By Helen Raleigh
This month the Pew Research Center published a study on racial and gender wage gaps. I usually don’t take this kind of study too seriously because it doesn’t differentiate people’s education, work experiences, and professions, even though the study acknowledges these three factors alone can explain more than 70 percent of wage gaps among gender and race. Typically, these types of studies aim to generate attention-grabbing headlines that fit certain political narratives.
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Yet despite all the data imperfection, one chart of this recent Pew study really stands out. Even though the headline still focuses on the usual political narrative that “White men out-earn black and Hispanic men and all groups of women,” I’d like readers to pay attention to Asian men’s earnings.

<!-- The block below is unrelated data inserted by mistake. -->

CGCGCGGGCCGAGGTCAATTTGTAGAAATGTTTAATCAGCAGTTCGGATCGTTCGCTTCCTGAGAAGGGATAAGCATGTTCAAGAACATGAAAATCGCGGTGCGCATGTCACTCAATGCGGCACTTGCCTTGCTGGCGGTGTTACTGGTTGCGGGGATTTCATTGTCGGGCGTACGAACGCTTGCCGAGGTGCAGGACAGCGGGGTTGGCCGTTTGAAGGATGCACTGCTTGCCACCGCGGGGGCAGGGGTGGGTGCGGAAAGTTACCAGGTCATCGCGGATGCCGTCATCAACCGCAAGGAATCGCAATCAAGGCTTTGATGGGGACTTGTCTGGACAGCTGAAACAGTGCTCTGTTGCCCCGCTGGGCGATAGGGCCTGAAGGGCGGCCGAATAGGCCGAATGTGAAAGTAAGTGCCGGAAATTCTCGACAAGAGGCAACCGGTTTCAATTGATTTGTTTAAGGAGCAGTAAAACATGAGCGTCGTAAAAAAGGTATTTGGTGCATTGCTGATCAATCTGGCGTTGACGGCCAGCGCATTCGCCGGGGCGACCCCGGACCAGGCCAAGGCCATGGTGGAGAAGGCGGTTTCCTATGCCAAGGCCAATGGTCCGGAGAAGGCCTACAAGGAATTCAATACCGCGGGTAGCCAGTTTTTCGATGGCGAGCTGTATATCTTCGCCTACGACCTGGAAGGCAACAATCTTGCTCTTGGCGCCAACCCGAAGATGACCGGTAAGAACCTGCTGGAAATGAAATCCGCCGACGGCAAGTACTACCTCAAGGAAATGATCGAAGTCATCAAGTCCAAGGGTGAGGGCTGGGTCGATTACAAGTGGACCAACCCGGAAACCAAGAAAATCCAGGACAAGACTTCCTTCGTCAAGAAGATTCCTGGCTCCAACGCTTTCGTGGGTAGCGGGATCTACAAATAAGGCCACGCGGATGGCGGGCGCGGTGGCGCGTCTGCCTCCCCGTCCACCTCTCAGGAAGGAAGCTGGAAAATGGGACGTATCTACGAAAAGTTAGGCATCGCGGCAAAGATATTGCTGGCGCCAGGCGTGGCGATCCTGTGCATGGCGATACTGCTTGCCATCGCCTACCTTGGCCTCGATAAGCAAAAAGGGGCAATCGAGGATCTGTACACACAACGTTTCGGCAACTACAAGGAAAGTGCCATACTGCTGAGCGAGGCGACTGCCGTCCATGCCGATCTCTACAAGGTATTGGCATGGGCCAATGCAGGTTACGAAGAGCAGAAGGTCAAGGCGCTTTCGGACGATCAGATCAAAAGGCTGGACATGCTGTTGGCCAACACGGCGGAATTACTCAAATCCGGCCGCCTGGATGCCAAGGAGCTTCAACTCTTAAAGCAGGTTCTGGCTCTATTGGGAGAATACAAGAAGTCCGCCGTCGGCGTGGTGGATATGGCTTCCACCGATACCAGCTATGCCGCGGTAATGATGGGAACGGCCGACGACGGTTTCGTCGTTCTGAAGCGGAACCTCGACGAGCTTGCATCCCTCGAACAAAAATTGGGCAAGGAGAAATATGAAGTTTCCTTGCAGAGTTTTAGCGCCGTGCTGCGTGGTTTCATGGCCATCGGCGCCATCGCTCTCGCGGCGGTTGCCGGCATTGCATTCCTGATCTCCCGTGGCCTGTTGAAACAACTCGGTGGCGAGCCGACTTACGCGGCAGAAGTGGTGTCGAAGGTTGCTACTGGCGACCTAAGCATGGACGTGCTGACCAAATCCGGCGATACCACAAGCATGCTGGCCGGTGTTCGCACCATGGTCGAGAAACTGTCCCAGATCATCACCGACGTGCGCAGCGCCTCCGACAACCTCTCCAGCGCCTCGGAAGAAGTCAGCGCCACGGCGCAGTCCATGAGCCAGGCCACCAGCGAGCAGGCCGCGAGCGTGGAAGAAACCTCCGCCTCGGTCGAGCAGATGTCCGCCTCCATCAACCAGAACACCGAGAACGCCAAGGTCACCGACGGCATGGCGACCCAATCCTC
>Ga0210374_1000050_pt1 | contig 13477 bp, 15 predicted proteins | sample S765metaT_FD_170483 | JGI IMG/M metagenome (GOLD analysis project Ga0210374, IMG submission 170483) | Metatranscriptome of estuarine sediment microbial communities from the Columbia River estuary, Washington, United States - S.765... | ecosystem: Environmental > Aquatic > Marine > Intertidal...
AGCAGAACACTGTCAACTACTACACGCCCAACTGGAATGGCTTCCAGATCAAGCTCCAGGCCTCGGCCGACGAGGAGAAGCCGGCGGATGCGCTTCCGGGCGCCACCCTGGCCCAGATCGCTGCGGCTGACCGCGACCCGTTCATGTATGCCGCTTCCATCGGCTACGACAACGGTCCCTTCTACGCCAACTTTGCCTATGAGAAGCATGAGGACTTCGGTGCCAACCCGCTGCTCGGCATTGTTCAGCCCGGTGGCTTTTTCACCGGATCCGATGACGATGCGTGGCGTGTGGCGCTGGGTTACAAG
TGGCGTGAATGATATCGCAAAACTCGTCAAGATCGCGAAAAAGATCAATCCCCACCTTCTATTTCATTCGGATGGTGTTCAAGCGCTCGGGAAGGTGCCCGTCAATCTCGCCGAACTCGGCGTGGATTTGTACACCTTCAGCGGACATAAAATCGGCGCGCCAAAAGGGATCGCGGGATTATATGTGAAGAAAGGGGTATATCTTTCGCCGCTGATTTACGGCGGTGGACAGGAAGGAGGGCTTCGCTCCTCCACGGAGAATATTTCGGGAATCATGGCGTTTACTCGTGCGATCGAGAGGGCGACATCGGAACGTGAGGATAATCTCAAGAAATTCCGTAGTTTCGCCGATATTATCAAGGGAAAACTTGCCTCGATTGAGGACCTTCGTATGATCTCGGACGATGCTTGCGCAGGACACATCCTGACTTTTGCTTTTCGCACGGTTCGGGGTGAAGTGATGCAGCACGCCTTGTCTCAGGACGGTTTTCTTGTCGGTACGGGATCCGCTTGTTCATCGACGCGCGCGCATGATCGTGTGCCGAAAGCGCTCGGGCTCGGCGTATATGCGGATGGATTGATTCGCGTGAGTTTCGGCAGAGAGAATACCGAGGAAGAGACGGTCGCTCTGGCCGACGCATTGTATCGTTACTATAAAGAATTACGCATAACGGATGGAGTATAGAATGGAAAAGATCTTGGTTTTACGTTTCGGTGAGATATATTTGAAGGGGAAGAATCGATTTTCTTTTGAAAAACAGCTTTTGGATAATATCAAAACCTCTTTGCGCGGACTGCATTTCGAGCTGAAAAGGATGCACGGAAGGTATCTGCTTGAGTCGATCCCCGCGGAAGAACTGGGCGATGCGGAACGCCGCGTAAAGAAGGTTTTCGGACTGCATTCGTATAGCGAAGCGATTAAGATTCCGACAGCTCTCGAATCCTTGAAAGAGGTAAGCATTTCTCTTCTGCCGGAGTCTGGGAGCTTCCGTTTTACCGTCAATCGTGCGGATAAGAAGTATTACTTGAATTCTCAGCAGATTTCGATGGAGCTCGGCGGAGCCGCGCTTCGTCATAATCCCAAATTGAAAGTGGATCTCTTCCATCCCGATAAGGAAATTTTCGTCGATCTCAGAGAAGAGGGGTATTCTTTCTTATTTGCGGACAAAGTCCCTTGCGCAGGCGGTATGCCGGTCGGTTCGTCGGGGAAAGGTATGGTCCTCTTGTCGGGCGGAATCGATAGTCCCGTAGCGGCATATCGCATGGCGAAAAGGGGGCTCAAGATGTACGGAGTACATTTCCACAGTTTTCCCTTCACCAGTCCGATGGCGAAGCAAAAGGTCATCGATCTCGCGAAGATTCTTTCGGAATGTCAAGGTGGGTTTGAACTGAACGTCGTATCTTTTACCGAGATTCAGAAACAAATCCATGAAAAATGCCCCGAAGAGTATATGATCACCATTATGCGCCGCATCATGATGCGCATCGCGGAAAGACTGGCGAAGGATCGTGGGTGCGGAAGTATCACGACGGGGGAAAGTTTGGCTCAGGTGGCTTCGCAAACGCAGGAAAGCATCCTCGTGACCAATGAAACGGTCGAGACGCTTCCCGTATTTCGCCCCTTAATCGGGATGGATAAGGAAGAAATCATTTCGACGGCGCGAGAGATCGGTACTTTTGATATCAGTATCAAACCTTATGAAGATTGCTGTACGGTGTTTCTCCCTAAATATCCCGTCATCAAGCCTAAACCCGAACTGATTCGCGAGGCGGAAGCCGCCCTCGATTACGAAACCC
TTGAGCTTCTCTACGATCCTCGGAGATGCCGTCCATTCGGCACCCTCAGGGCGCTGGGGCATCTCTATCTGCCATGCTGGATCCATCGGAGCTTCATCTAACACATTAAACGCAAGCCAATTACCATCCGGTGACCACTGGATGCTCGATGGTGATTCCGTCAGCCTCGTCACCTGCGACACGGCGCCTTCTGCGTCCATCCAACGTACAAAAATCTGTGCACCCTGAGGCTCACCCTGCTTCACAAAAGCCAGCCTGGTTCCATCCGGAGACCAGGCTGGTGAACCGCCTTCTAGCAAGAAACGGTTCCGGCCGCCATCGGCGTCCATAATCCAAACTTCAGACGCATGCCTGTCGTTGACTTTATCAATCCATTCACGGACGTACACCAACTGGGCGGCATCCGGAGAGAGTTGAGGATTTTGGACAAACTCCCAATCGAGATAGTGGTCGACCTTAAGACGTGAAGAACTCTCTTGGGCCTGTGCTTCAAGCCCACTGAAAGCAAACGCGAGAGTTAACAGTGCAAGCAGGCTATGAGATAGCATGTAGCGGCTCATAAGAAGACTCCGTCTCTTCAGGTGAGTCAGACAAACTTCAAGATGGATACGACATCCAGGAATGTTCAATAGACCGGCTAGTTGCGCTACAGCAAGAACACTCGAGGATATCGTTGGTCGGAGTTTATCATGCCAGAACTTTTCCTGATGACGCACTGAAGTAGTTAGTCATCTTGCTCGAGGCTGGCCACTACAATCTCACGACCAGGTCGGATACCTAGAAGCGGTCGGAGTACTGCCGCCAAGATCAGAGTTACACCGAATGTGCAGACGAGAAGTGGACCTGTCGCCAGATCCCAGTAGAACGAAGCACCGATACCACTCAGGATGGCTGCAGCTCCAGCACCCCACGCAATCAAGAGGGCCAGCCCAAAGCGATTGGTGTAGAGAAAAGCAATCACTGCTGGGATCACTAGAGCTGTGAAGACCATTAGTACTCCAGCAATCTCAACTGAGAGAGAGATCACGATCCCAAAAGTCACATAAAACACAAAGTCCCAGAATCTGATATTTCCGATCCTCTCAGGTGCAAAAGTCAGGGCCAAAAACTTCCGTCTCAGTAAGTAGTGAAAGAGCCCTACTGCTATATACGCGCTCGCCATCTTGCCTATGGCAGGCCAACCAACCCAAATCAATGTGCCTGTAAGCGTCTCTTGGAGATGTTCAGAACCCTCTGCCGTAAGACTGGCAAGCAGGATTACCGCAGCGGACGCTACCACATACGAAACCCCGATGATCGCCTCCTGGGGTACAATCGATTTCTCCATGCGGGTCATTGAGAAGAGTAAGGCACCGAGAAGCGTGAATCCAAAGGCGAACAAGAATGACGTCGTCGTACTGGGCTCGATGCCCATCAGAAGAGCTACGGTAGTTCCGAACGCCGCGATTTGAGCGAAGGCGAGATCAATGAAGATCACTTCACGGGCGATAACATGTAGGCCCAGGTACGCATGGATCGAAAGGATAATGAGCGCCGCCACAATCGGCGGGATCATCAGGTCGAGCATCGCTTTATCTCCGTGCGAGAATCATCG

According to the [Pew] chart, except for a short period in the 1990s, Asian men consistently out-earned all other racial groups, including white men. The latest data shows Asian men earned 117 percent as much as white men did. Similarly, Asian women out-earned all other racial groups. Since the popular political narrative insists U.S. social, political and economic systems are “dominated by whites” and “stacked against minorities,” what gives?